Other Hardwood Species

More ash timber is being harvested in an effort to stay ahead of the Emerald Ash Borer. Production is high right now. Still, prime ash sawlog prices, at 17%, were significantly higher than those from the 2015 winter report. The remaining three grades were only a combined 1% higher than the 2015 winter report.

Tulip poplar decreased across all grades. Prime sawlogs were reported to be only 2.4% less than the 2015 winter report, while the remaining three grades combined for a 7.5% decrease.

Softwood Logs

The price of pine sawlogs increased 22% to $283/MBF. Red cedar prices were also up almost 21% from those in the 2015 winter report. It should be noted, however, that only three producers reported pine sawlog prices and two producers reported red cedar prices.

Veneer Log Prices

The number of mills reporting veneer log prices decreased slightly from the 2015 winter report (Table 2). Prices were reported by both veneer mills and sawmills. Sawmills resell their veneer-quality logs to veneer mills, exporters, overseas importers and manufacturers. On occasion, sawmills may produce specialty cuts like quarter sawing marginal veneer logs. The variation in veneer log pricing is due to mix veneer mills, sawmills and loggers reporting their values. This difference in values could be reduced if prices were only from veneer manufacturers.

Demand was reported to be slower in the winter report. That demand has picked up slightly since the first of 2016, with most mills running at 70%-80% capacity. Conversely, veneer-quality logs continue to remain in demand, and overall pricing is higher than what was reported in the 2015 winter report. Additionally, weather conditions, like the economic environment, can play havoc on log pricing and volumes available.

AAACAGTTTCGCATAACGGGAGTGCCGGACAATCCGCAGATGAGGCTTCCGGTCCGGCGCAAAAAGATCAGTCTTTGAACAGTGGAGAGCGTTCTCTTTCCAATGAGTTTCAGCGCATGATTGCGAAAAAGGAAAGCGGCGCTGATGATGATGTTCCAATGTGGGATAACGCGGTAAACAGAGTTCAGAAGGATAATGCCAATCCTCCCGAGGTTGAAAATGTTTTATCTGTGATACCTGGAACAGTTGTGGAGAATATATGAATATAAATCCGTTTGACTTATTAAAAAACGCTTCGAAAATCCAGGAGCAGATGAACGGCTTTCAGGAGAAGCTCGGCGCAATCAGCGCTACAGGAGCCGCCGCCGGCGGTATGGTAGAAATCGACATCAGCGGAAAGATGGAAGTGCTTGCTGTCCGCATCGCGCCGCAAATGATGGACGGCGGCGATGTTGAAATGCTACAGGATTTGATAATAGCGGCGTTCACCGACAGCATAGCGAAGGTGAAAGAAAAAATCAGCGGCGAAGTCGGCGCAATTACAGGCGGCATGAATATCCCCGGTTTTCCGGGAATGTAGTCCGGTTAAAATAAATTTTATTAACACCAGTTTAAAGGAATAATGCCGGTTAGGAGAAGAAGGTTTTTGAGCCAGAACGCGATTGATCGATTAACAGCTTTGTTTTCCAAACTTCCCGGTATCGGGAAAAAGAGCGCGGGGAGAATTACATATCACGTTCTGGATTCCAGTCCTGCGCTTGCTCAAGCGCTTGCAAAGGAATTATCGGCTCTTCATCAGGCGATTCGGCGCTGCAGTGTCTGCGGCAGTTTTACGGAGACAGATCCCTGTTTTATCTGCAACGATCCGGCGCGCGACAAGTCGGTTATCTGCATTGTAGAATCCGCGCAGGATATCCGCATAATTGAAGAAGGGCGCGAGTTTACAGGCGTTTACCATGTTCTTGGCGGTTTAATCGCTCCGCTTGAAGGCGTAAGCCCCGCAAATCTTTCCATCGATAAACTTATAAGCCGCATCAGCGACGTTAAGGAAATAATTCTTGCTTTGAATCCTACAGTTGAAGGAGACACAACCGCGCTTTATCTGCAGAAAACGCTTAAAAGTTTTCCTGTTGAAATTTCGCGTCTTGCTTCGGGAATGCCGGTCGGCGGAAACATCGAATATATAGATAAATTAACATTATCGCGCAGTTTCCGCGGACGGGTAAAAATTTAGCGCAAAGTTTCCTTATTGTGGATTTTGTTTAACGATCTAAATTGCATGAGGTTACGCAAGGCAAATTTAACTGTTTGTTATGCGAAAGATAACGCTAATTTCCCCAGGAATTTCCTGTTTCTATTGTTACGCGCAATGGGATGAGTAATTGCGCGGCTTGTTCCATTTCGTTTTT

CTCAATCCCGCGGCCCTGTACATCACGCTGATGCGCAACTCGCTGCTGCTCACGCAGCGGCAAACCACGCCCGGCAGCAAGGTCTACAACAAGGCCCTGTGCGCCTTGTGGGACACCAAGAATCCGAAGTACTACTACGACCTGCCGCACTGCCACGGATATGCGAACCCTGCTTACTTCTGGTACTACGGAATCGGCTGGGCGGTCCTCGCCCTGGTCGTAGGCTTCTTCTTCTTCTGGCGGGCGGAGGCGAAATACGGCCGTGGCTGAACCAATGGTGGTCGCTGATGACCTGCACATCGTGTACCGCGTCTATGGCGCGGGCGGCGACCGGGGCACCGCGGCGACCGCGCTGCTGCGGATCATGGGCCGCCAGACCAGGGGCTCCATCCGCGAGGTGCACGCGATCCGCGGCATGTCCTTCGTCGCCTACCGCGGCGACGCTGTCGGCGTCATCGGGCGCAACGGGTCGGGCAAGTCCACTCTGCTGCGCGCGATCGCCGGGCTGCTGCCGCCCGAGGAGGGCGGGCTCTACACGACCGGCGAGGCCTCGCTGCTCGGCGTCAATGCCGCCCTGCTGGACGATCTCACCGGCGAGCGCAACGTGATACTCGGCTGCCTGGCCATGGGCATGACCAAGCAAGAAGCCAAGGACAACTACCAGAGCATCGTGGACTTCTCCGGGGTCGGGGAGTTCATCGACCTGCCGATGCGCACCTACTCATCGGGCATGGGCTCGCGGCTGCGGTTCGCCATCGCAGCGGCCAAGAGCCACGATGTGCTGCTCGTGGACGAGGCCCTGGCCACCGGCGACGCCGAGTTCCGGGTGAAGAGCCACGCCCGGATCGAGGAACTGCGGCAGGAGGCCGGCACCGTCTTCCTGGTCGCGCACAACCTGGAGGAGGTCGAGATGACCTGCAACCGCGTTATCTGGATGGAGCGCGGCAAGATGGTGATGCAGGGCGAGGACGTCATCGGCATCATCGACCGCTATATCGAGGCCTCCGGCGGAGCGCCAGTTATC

Black walnut and white oak veneer remain in demand both domestically and internationally. Black walnut veneer log prices were generally higher, especially prime in the 12” small-end diameter all the way up to 23” small-end diameter, which are averaging almost 9% higher. Pricing for 24” and larger prime veneer logs averaged 3.5% less. Select walnut veneer logs averaged almost 6% higher across the various diameters.

White oak prime veneer log pricing was up significantly from the 2015 winter report, averaging an increase of over 11%, while select veneer logs were up 12% across all diameters. With stave log supply/demand ratio in better balance, there should be more logs available on the market.